"I am hesitant to advocate for the release of one political prisoner over the other[s]. They all deserve to [be] free yesterday, and if one gets more attention than [do] the others, the risk is [that] the others will be forgotten." — Marc Másferrer @ Babalú, Sept. 18.
Forget about the ellipses.
Consider the thought that underlies the quoted statement.
Imagine if a doctor said that it pained him to cure only one cancer patient because that meant that the others will be forgotten. Suppose if a lawyer said that he was sorry to focus his attention on the case of one innocent man when there were so many other innocent men accused or convicted of crimes whose cases might be overshadowed by the attention given to his client. Assume a priest saying that he was grieved to have to concentrate on saving one soul at a time when there are so many unsaved souls in the world that might not be baptized because he tended to the spiritual needs of just one.
Why should paying attention to one particular Cuban political prisoners cause the rest to be forgotten? Wouldn't it have the exact opposite effect? Wouldn't putting the spotlight on one prisoner focus interest on the rest? Even if it didn't (for the sake of argument), wouldn't it focus attention on the system that oppresses the one prisoner, thereby benefitting all political prisoners?
Really I would have expected any of Babalu's editors except Marc Másferrer to make such a statement, and if anybody else had made that statement I would have suspected that it was an indirect criticism aimed at Marc.
No other Cuban blogger has dedicated more of his time and energy to highlighting the cases of individual political prisoner than has Marc Másferrer. As these profiles increase over time, the cumulative effect is a devastating indictment of the regime.
One would think that Marc, at least, realized this. Apparently not.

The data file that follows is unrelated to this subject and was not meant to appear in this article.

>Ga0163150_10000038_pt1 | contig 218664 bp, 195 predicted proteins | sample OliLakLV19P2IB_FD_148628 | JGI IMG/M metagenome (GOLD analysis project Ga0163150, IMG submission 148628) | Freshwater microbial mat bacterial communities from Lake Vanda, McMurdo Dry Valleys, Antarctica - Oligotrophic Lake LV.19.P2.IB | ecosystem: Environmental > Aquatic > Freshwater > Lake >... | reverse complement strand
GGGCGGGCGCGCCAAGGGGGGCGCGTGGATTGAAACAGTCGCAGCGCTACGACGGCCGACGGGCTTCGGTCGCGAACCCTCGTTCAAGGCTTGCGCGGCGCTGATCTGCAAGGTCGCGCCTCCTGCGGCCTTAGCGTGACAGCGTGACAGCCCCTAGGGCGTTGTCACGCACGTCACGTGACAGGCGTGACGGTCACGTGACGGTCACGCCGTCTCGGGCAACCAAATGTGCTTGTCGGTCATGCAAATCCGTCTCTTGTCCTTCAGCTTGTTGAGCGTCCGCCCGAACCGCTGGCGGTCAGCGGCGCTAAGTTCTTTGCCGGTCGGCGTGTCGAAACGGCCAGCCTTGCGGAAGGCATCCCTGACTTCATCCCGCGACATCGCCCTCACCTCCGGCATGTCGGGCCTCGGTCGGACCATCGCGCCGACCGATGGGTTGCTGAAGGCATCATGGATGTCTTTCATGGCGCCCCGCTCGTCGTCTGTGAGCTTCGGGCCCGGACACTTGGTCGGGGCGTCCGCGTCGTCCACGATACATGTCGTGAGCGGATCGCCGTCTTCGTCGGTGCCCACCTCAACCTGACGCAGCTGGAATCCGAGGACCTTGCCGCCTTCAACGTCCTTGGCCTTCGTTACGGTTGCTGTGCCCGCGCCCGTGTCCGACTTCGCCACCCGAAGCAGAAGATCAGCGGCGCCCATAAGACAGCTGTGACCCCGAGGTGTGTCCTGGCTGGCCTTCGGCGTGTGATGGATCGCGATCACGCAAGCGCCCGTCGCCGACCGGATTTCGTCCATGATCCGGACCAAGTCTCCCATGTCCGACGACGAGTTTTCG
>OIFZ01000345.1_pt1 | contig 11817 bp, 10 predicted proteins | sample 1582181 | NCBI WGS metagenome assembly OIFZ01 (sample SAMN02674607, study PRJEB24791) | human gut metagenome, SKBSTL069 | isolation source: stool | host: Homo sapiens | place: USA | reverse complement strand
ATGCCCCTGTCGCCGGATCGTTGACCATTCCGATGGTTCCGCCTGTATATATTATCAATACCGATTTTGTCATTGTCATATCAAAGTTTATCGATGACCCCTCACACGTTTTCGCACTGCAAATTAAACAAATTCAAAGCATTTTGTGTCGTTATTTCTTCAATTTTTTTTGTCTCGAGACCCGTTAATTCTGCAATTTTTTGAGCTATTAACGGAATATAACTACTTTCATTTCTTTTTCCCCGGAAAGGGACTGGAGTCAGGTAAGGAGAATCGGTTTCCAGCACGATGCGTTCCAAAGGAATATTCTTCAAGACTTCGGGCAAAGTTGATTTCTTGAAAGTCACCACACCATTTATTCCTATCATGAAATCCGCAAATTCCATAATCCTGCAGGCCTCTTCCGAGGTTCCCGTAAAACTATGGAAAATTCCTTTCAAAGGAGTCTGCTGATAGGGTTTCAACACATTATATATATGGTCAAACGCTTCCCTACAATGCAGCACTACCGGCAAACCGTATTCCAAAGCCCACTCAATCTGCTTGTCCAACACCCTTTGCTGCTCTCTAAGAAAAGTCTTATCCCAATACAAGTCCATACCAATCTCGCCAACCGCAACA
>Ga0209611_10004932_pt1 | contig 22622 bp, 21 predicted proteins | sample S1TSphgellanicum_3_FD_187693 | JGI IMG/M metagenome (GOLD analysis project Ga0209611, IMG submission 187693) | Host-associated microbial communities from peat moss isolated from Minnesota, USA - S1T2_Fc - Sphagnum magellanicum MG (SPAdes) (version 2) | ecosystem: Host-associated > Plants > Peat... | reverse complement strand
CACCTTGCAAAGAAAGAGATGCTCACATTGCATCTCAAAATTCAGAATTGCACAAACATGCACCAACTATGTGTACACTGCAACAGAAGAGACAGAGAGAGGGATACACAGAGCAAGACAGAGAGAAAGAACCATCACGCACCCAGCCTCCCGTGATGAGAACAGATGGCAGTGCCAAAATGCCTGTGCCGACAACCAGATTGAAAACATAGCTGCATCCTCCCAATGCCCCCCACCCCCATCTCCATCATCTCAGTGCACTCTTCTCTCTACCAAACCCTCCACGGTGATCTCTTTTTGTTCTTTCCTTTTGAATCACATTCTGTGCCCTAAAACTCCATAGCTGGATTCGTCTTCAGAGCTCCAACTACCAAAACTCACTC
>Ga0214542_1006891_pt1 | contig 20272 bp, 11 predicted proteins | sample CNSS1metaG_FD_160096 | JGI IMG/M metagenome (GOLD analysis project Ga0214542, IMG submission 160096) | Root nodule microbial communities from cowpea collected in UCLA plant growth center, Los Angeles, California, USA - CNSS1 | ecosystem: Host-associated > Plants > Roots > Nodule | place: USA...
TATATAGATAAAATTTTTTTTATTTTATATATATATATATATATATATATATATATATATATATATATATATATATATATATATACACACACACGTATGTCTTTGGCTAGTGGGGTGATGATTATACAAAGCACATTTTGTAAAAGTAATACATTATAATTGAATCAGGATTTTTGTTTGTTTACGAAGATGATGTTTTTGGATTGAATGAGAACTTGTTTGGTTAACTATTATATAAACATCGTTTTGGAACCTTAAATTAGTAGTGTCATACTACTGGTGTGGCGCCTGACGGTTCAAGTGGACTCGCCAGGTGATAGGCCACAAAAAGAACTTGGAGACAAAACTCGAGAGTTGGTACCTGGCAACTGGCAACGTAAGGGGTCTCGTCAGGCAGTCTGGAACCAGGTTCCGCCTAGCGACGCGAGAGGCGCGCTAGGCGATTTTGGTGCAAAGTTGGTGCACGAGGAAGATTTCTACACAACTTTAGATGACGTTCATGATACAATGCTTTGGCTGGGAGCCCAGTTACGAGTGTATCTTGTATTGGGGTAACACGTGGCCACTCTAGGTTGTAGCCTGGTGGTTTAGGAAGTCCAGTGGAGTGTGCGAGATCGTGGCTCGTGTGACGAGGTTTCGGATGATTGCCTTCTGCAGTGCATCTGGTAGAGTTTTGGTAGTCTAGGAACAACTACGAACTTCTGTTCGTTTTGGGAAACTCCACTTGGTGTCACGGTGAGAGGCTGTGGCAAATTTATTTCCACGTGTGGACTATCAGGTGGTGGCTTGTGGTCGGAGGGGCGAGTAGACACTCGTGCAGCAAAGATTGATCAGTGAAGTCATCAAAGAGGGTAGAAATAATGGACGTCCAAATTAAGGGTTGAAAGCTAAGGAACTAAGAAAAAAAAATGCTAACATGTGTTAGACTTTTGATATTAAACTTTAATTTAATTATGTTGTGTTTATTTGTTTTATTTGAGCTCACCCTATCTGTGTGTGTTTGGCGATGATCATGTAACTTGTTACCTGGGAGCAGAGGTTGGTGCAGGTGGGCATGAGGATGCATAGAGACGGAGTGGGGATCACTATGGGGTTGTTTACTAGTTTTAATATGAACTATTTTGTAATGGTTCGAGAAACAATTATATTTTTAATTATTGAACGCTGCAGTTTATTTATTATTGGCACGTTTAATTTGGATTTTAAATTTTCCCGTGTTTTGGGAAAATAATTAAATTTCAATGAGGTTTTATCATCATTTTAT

Or perhaps he meant to say something else and somehow thought and words did not adhere right. Let me, then, forcibly detach them, and see if I can't make them fit better.
Human rights organizations presently put the number of Cuban political prisoners at between 250-350. If you added an additional zero, or two or better still three, you would be closer to actual number of political prisoners in Castro's jails. The definition of a "political crime" used by human rights organization to "adopt" individual prisoners is simply too narrow and unrealistic. It does not take into consideration the myriads of so-called "crimes" in Cuba's penal code which would not come under that rubric in any other country's. For example, "economic sabotage," treated as "theft" in Cuba, can simply mean buying a steak on the black market. That particular "crime" can get you 10 years in a Cuban prison. A citizen who tries to leave or enter the country without the regime's permission, or even to move from one province to another, or from one town to the next, or from one house to another across the street, is deemed a criminal in Cuba but no one else on earth. Aren't persons guilty of such "crimes" also political prisoners? Even the imprisoned black marketeer, who challenges the regime's economic monopoly, isn't he also a political prisoner? If independent journalists or librarians are political prisoners, why not anybody else who works independently of the regime and is penalized for it? There are no doubt independent plumbers, independent cable installers and independent construction workers who are rotting in jail besides the independent journalists and librarians. Men who are not intellectuals, who wield other weapons than paper and pen, should also be classified as politicval prisoners. Yet they are not recognized as political prisoners and have no advocates publicizing their plight in the free world. Worst of all, they are completely invisible unlike those who receive the "seal of approval" of Amnesty International, Human Rights Watch, Freedom House, etc.
The point that I think — that I hope — Marc was trying to make is that he regrets that he must focus his attention on (relatively) well-known cases such as Normando Hernández's and is obliged to ignore the forgotten political prisoners, unnamed and unchampioned. And, what's worse, unknown.